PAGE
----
San Onofre Bluffs Campground has 157 campsites nestled into the park’s scenery. the campground is convenient to trails that lead down to the 3. 5...
San Mateo Campground is only a short distance inland from San Onofre’s sandy beaches. Since the San Mateo Creek flows past the campground in the...
Camping is pretty easy here. You can pull right up to your campsite in your car, there are bathrooms in short walking distance complete an outdoor shower station and sink, picnic tables and a fire ring. It can get pretty noisy being right next to the freeway, but the beaches are uncrowded and the waves are really fun for surfing.
There are a >100 camp sites here that line the bluff above the beach, some with better beach access and views than others; overall its a very pretty setting. The site was outfitted with a fire pit, table and plenty of space for a few tents. Although it has great access to the surf and a relatively well hidden beach, cars on the 5 and the train can be heard late into the night and especially in the early morning.
The beach here can be a little rocky on the bottom. Bring water shoes or surf socks if you’ve got ‘em!
There is a part of this beach where nudity is allowed...so, read trail signs carefully (or take a gamble).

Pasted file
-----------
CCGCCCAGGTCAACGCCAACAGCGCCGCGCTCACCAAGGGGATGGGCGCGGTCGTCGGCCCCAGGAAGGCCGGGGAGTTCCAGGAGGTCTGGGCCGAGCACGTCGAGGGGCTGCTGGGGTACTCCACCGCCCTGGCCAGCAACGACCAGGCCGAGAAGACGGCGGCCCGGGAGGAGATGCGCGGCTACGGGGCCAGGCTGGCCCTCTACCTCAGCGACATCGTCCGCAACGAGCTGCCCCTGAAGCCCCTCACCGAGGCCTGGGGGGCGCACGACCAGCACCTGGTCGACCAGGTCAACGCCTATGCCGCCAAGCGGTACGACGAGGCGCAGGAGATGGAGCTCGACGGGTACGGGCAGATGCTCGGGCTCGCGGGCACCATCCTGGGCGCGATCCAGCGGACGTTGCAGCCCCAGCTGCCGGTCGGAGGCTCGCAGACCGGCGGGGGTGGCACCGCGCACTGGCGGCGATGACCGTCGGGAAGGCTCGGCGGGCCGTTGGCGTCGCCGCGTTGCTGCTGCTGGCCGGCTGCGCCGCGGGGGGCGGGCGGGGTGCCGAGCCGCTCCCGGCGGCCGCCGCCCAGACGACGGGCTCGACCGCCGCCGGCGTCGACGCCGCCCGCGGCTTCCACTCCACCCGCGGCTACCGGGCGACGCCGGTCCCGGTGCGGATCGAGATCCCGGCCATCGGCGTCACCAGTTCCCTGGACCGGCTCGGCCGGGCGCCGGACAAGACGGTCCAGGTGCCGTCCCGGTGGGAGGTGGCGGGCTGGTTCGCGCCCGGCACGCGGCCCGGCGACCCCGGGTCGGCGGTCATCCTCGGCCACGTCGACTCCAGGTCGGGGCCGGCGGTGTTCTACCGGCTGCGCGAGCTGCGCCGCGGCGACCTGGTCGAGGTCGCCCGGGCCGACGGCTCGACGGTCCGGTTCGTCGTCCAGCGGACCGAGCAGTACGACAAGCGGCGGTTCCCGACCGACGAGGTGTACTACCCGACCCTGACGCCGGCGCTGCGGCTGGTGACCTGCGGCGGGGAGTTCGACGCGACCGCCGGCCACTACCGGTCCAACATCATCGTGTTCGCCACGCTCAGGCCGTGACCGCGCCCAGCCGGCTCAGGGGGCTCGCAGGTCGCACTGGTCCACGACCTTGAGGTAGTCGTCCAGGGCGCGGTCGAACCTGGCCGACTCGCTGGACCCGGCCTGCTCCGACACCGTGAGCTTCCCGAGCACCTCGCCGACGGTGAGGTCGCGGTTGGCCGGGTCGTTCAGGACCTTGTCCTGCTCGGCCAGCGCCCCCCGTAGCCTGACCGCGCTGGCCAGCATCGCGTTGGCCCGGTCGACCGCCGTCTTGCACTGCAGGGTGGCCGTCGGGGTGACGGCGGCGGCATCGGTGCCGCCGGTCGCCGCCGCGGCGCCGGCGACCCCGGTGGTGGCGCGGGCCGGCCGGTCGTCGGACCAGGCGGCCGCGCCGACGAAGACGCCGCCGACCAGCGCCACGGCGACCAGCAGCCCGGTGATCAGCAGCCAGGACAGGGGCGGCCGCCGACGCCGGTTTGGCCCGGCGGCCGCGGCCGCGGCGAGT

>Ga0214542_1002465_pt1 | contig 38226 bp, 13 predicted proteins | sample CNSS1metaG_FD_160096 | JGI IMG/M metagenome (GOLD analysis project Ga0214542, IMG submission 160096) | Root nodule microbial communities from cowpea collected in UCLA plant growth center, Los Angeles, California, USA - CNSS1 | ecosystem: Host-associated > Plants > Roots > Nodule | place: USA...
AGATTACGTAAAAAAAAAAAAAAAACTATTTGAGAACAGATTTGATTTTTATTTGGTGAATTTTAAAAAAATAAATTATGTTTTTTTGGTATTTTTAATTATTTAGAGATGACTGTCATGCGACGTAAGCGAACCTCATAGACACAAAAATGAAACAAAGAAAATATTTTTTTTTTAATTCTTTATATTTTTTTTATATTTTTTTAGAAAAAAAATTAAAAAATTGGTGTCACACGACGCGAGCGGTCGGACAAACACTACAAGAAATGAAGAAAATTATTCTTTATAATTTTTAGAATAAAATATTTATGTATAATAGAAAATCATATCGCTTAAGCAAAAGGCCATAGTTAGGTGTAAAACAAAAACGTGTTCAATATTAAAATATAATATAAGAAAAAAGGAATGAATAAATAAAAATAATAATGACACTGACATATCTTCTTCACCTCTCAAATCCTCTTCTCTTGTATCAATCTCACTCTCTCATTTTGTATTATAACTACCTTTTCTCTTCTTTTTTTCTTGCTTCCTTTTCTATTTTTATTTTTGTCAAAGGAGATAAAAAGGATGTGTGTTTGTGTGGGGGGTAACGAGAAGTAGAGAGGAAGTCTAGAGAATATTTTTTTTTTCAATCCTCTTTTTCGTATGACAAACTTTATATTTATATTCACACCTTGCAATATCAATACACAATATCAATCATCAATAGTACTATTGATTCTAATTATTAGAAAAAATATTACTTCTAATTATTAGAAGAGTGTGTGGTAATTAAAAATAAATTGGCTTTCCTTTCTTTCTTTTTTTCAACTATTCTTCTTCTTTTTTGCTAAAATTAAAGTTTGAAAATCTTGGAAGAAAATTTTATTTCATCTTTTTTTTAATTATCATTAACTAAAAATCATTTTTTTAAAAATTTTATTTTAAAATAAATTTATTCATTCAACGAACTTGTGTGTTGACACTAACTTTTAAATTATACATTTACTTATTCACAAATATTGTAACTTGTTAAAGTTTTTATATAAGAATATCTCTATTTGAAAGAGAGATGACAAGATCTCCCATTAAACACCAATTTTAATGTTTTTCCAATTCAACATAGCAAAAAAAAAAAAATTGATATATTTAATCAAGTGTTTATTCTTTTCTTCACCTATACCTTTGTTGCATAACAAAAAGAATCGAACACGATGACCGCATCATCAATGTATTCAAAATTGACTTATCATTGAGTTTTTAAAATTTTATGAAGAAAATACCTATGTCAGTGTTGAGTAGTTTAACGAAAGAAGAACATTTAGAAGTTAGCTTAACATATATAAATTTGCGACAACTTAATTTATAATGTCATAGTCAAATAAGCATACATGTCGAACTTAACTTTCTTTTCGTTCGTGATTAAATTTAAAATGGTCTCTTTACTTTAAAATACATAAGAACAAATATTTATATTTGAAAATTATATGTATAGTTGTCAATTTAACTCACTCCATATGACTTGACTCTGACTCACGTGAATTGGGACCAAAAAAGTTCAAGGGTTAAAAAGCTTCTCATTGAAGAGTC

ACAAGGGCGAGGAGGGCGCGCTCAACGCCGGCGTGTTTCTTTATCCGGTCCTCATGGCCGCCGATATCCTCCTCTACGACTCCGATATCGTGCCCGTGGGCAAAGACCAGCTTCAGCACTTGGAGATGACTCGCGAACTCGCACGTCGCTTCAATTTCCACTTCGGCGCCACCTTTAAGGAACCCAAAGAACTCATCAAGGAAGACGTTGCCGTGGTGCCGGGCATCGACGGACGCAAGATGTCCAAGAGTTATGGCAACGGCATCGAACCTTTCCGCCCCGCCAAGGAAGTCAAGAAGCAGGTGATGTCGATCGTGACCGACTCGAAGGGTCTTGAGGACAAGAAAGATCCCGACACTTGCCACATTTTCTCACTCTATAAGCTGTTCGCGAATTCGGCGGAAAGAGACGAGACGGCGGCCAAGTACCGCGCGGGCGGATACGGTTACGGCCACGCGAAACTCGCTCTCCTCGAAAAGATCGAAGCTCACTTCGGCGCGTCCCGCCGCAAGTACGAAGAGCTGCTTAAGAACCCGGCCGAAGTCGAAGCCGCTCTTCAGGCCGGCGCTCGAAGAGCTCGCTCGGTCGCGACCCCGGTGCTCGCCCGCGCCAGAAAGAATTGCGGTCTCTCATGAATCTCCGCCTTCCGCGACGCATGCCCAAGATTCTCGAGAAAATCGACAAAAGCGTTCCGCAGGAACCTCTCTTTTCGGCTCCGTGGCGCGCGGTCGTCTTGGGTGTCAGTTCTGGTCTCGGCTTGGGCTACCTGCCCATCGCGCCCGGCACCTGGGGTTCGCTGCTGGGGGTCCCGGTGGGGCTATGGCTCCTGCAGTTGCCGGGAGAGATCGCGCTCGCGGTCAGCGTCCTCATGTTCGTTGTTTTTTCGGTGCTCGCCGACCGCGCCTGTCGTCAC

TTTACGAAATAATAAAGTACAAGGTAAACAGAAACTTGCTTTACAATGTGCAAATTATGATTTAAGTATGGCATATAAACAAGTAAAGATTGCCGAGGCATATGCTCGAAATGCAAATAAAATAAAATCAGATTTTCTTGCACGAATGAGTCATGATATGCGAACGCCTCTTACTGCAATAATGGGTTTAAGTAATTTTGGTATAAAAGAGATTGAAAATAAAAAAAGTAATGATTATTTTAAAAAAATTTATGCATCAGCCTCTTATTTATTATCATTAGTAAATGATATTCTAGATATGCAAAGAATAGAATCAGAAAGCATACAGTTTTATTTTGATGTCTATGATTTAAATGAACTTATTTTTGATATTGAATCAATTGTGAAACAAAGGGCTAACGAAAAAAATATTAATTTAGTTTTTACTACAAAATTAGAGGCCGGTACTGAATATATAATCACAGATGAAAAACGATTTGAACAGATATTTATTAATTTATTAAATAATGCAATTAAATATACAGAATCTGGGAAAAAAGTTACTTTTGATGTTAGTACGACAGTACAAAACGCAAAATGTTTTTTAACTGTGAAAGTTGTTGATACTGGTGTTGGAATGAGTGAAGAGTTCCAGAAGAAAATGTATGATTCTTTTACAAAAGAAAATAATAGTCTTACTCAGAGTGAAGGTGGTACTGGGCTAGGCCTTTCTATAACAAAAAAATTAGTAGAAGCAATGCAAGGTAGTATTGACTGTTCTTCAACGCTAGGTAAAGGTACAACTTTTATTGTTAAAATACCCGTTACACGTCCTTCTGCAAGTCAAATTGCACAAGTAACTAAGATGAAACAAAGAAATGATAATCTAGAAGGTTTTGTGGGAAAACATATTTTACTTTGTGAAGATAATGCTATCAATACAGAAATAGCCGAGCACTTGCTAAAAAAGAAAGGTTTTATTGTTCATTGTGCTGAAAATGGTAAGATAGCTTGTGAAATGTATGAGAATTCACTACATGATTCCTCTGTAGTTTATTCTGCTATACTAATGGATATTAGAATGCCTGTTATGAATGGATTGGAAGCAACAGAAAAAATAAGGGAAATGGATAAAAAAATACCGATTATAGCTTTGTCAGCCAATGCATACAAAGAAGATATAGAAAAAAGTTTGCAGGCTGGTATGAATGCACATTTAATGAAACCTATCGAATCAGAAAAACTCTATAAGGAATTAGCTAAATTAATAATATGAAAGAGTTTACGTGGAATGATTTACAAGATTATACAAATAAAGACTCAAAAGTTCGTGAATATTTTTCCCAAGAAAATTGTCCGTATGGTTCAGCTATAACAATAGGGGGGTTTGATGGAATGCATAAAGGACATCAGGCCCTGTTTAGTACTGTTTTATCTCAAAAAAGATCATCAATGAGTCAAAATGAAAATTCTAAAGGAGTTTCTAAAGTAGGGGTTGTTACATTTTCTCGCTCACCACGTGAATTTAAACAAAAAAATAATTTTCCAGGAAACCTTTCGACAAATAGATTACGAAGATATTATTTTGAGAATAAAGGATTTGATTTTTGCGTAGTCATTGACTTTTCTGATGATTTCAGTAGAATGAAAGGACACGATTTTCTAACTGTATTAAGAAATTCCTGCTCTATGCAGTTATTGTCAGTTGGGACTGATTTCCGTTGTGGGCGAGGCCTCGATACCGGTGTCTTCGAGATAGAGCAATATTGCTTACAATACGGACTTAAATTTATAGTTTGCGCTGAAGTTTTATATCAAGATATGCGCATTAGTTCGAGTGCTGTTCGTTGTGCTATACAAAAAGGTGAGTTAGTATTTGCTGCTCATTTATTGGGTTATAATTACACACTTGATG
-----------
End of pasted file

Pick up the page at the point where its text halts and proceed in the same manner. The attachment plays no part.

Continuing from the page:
Love this camp site. You can stay in camp or go city style. Sometimes you can watch the activities at the marine base. There is a great dog beach near by , just south of Old Man's surf spot. Also a great place for a last minute trip, lots of grocery shopping spots in town.
This park was once part of Rancho de San Onofrio y Santa Margarita, more than 89,000 acres granted to brothers Pío Pico and Andrés Pico by governor Luis Alvarado in 1841. Three years later, the brothers were granted another 44,000 acres at Rancho Las Flores. California’s largest land grant, at 133,440 acres, became known as Rancho Santa Margarita y Las Flores. The U.S. Government acquired the land by eminent domain in 1942 for a U.S. Marine Corps training facility. This facility, Camp Joseph H. Pendleton, was dedicated on September 25, 1942, by President Franklin D. Roosevelt.
San Onofre State Beach was leased to the state by the United States Marine Corps
in 1971. San Onofre—with its surf spots at Trestles and neighboring beaches—has a longtime association with the sport of surfing and the evolution of Southern California’s modern surf culture. San Onofre’s consistent wave breaks have attracted dedicated surfers since 1933. Surfing competitions began in 1938.